• Ears back, tail swishing and hollow backed during transitions up and down.
  • Head flick, has poor self carriage, falling in on corners, runs into canter, etc.


Visual Observations

Below are some visual diagnostic observations of very common problems that can be made without touching the horse.

Horses exhibiting these symptoms are unnecessarily working in pain. Generally the causes can be successfully treated.

For over ten years in New Zealand and Australia equinePHYSIOcare has been eliminating pain, enhancing movement and gymnastic ability and has assisted in the build-up of many champions.

A horse in pain is a dangerous ride. It is therefore prudent to take on board the above information as part of your personal survival kit if you are the rider. For jumping and galloping horses it’s a must. All these symptoms are listed and researched by Geoff Culverwell of equinePHYSIOcare and there are many more, not to mention how they are treated.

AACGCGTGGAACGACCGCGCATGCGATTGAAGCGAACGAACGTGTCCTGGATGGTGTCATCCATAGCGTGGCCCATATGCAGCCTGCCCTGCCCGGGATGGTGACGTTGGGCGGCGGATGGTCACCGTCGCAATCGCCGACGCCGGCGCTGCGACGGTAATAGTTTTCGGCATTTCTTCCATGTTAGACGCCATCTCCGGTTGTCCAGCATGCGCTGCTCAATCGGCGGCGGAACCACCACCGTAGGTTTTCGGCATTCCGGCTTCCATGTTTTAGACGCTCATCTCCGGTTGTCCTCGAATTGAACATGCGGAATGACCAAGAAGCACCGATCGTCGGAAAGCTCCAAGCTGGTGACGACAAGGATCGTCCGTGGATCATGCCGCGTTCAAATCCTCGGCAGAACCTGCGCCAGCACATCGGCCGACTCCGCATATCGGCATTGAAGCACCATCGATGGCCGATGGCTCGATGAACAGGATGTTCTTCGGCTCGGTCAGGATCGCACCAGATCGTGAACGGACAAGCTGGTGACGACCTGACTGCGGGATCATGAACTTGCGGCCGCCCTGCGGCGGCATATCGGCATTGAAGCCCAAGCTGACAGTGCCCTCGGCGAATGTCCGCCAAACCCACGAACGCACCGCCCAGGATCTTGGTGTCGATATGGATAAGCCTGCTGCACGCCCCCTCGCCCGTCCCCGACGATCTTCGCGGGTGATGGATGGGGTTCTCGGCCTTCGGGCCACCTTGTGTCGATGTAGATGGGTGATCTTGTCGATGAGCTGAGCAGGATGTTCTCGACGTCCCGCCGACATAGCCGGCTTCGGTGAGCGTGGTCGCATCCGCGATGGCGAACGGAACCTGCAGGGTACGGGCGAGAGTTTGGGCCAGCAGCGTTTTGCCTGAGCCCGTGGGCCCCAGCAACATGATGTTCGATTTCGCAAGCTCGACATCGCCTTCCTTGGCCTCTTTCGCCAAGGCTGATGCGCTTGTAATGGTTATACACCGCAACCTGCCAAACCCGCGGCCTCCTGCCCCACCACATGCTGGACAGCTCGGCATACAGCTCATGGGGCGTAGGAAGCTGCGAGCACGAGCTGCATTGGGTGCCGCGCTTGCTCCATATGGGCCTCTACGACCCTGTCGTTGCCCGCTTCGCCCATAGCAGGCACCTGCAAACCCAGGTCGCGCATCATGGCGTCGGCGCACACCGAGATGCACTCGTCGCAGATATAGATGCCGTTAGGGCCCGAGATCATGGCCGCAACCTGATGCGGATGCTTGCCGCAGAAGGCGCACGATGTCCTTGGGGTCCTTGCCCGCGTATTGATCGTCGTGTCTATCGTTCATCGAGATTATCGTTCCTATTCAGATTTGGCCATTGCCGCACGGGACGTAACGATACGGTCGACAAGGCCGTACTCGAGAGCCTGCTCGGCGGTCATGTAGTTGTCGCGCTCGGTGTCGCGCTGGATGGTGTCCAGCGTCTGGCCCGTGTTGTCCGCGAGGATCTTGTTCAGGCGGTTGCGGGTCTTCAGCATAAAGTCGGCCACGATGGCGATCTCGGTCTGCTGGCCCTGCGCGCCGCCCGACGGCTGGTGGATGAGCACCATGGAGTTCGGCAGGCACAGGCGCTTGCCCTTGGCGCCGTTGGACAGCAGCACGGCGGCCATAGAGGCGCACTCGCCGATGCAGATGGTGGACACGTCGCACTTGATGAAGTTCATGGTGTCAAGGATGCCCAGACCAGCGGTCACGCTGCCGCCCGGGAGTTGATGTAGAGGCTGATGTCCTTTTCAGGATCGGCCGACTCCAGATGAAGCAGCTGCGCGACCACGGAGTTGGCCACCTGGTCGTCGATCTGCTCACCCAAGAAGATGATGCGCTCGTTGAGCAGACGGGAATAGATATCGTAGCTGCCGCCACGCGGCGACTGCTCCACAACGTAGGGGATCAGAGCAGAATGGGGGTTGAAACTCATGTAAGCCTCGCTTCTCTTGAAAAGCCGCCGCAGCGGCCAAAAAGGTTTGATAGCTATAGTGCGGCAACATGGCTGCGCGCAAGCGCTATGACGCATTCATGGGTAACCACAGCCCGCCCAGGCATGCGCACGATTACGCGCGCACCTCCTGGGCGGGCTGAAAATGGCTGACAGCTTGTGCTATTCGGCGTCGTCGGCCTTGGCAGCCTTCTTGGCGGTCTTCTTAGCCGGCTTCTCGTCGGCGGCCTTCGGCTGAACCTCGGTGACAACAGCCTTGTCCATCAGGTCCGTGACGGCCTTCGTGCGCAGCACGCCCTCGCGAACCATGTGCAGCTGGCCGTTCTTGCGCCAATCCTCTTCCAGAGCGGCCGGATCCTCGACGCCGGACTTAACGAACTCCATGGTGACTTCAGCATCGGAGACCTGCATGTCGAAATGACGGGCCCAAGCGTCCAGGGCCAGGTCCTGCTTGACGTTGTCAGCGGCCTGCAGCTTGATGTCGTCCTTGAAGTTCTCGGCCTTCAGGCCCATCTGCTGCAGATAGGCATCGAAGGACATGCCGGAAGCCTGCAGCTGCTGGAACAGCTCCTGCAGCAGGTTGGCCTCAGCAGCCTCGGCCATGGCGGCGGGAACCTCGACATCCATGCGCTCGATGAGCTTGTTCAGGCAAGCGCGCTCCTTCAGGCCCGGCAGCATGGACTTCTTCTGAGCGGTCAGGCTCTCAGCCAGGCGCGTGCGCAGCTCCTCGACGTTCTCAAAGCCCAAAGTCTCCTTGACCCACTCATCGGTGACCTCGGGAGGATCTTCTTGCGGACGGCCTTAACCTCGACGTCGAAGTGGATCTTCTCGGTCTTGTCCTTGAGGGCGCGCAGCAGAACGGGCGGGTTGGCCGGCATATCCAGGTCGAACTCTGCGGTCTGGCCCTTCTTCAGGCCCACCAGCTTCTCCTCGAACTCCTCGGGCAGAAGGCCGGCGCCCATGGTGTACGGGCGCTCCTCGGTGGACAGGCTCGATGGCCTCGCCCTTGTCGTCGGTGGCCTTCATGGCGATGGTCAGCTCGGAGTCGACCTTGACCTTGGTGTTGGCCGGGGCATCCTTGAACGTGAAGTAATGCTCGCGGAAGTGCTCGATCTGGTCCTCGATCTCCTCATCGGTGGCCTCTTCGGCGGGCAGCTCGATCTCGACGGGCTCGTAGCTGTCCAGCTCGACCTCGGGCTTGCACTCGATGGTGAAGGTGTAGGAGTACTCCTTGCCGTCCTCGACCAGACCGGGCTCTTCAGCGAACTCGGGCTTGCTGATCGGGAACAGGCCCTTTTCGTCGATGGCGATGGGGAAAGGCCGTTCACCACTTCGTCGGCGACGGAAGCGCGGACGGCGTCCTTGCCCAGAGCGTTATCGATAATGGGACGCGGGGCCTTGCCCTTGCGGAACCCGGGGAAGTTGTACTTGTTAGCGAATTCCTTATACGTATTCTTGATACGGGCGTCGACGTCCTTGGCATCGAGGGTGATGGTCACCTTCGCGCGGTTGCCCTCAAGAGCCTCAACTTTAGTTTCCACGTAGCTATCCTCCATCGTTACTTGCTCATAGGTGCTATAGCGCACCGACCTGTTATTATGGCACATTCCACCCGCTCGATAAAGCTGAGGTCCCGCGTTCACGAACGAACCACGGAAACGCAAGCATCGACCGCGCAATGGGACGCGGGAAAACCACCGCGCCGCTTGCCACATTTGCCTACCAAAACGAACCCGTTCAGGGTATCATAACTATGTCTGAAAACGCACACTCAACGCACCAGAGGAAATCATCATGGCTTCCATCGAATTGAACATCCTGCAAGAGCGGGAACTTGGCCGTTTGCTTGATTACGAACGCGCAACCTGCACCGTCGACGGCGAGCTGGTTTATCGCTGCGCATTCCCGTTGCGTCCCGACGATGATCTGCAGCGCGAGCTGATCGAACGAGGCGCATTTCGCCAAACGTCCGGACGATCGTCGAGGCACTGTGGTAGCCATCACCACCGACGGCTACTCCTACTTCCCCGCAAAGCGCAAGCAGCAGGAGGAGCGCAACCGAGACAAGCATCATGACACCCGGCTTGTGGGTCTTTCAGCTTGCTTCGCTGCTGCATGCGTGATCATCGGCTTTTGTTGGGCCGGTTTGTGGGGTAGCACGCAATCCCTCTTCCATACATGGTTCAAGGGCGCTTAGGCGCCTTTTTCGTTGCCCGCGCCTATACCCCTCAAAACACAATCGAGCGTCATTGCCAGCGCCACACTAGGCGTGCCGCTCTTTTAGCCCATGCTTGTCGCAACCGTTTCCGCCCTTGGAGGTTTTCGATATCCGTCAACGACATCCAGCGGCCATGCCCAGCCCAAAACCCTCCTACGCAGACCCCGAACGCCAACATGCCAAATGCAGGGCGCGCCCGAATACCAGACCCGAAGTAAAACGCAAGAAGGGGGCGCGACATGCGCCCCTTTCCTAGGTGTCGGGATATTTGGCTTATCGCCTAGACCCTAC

The contents of a lecture demo given at the Macedon Ranges Dressage Club, dressage with stars and horse rush expo Australia were observed at a distance.

  • What are the feet saying?
  • How are the head and neck placed?
  • What top line do we have?
  • What frame do we have?
  • Is there a "guarding" stance?
  • Are both sides basically even?

  • Is the horse interested in life?
  • What does its coat tell us?
  • Is there an inappropriate attitude prevailing?
  • What does the horse smell like?
  • Droppings are...
  • Urine is...
  • Does the horse appear sleepy / upset / itchy / stamping etc?

  • Tail swish when mounted